“Our recent neuroimaging studies of depressed patients recovering after psilocybin treatment reveals that the increased connectivity seen during the trip persists for weeks afterwards and is associated with increased flexibility of brain function, an outcome not seen with traditional antidepressant treatments.”
May 23, 2022 3:40 pm
May 23, 2022 4:10 pm
David Nutt is a psychiatrist and the Edmond J. Safra Professor of Neuropsychopharmacology in Imperial College London. He is currently Founding Chair of the charity DrugScience.org.uk and has been president of the European Brain Council, the BAP, BNA, and ECNP. David has published 35 books and over 1000 research papers that define his many landmark contributions to psychopharmacology including GABA and noradrenaline receptor function in anxiety disorders, serotonin function in depression, endorphin and dopamine function in addiction and the neuroscience and clinical utility of psychedelics. Some of this has been made into films e.g. https://www.imdb.com/title/tt8661404 on Netflix and https://www.bbc.co.uk/programmes/m000w7bq, on the BBC and a play https://www.goodreads.com/book/show/43887749-all-you-need-is-lsd. He broadcasts widely to the general public on pharmacology and psychiatric matters, has over 60k followers on twitter and has his own very popular podcast called Drug Science. David’s publications are on https://www.imperial.ac.uk/people/d.nutt/publications.html
International Policies for Psychedelics
Most countries banned LSD and related psychedelics such as psilocybin and DMT as signatories to the 1971 UN Convention on Narcotic Drugs. Some omitted rarer variants e.g. Ireland did not ban 5-MEO-DMT possibly through ignorance or lack of concern over their misuse. The Netherlands banned magic mushrooms but not the truffles and so these continued to be cultivated and sold and have led to a large business of “wellness retreats”. The UK allowed magic mushrooms [though not purified psilocybin] until 2005. Since the 1970s several Latam countries such a Mexico Peru and Brazil have allowed native psychedelic plants to be used legally as part of traditional [and in some cases modified western religious] cultural activities. The USA affords mescaline the same license for Native American religious purposes. Some countries notably Switzerland and more recently Canada have allowed psychedelics on a named-patient basis for compassionate use especially in relation to treatment-resistant patients and end of life anxiety/depression. In other countries groups, such as Drug Science in the UK, are campaigning for similar exemptions. In some countries especially Africa ibogaine is legal and its use therapeutically appears to be allowed in several countries both in the Latam Americas and South East Asia. Intriguingly it is an approved medicine for opioid dependence treatment in New Zealand a decision made on clinical consensus rather than RCTs, which could become a model for other psychedelics. Currently no western countries have legalised psychedelics but they are in effect decriminalised in Portugal and less formally in Spain. More recently several US towns e.g. Oakland and Denver allow magic mushrooms, as does Oregon state which is attempting to set up a state-wide psilocybin-psychotherapy service by 2024. However in most western countries its seems likely that the entry of psychedelics into psychiatric medicine will require conventional RCTs with comparisons against both placebo and active comparators. Whether this approach will prove successful is open to question given the failure of medical cannabis to overcome these barriers and we may see psychedelic therapy being allowed in many US states without federal approvals. Canada may well adopt the same approach. This will leave psychedelics in a similar position to that of medical cannabis with essentially private prescriptions not covered by insurance until a much large body of naturalistic real world evidence medical data is collected.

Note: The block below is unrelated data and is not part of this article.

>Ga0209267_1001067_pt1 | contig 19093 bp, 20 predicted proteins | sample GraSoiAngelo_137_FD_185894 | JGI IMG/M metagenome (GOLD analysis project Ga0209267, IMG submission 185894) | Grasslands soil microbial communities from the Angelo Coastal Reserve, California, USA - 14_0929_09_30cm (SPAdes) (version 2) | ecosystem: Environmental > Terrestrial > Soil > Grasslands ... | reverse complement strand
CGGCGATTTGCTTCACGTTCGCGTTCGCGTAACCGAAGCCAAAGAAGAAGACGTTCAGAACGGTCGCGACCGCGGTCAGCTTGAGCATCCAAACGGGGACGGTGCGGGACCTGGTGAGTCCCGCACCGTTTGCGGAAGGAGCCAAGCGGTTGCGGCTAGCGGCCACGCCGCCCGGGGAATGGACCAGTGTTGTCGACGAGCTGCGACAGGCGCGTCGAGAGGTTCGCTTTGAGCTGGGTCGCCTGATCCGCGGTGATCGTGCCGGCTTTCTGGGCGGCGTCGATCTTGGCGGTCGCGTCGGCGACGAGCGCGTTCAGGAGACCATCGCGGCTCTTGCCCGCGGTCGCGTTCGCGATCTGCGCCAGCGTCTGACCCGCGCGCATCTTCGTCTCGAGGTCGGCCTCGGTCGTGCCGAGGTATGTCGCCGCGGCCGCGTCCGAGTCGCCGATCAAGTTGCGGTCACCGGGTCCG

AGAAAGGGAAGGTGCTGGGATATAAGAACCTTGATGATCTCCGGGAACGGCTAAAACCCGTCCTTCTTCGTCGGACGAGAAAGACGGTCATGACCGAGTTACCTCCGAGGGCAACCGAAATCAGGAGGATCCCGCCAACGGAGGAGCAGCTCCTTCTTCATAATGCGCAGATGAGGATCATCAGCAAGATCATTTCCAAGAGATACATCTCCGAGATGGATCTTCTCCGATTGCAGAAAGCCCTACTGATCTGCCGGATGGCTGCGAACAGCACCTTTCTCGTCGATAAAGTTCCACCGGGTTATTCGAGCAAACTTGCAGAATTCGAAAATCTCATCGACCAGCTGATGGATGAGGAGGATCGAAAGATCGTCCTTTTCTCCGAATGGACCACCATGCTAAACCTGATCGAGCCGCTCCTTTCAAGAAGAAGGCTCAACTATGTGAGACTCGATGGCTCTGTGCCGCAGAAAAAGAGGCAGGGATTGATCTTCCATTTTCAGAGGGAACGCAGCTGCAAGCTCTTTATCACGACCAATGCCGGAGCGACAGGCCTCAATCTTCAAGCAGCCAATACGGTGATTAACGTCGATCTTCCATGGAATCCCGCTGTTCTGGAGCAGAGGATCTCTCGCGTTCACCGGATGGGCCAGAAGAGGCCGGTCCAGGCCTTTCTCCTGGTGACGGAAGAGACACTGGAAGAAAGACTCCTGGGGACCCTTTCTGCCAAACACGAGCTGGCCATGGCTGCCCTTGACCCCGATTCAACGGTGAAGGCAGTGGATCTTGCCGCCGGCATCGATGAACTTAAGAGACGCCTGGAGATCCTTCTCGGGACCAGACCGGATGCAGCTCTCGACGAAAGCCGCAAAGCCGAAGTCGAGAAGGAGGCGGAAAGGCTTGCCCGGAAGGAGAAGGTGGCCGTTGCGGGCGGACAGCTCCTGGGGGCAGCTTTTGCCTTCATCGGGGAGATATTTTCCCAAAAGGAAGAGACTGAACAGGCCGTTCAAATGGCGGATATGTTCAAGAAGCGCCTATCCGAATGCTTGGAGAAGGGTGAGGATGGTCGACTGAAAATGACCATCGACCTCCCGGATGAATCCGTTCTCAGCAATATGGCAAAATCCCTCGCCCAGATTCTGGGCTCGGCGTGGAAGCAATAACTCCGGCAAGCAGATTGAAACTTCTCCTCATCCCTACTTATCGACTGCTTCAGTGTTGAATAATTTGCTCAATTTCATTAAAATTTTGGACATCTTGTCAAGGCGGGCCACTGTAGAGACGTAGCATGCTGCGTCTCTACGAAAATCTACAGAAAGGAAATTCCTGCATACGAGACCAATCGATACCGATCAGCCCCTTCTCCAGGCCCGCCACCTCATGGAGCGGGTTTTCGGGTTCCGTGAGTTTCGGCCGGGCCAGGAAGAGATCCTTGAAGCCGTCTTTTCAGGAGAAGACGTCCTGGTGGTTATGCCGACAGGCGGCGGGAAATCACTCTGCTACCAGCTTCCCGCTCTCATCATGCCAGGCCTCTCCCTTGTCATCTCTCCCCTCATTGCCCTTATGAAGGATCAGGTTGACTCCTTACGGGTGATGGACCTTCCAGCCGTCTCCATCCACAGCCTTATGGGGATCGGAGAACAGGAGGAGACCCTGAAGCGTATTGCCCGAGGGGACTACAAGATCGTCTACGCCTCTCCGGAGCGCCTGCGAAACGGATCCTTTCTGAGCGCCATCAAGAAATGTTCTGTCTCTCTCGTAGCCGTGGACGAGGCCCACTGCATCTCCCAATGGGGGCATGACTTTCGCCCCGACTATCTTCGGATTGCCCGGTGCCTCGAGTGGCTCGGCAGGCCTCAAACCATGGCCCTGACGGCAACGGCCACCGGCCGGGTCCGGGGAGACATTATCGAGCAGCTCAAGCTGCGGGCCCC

How Psychedelics Work
There is now extensive evidence that serotonin 5-HT2A receptor acting psychedelic drugs such as psilocybin LSD and DMT work by producing a profound disruption of ongoing oscillatory activity in the brain. This disrupts the segregation of key brain networks and leads to increased crosstalk between them. in this state of increased disorder [entropy] abnormal thinking processes such as rumination that underpin disorders such as depression and addiction become temporally disrupted allowing the patient to “escape” from them. also the increased connectivity allows the person to discover new insights in their past and develop new thoughts about the future which can endure well after the trip is over. this prolonged benefit can be accentuated by psychotherapy and also by the serotonin receptor stimulation that in rodent models can be shown to increase dendrite growth and synaptogenesis. Our recent neuroimaging studies of depressed patients recovering after psilocybin treatment reveals that the increased connectivity seen during the trip persists for weeks afterwards and is associated with increased flexibility of brain function, an outcome not seen with traditional antidepressant treatments. We think this increased flexibility may explain the experiences of increased connectedness with the world that patients often report and the improved wellbeing scores they register.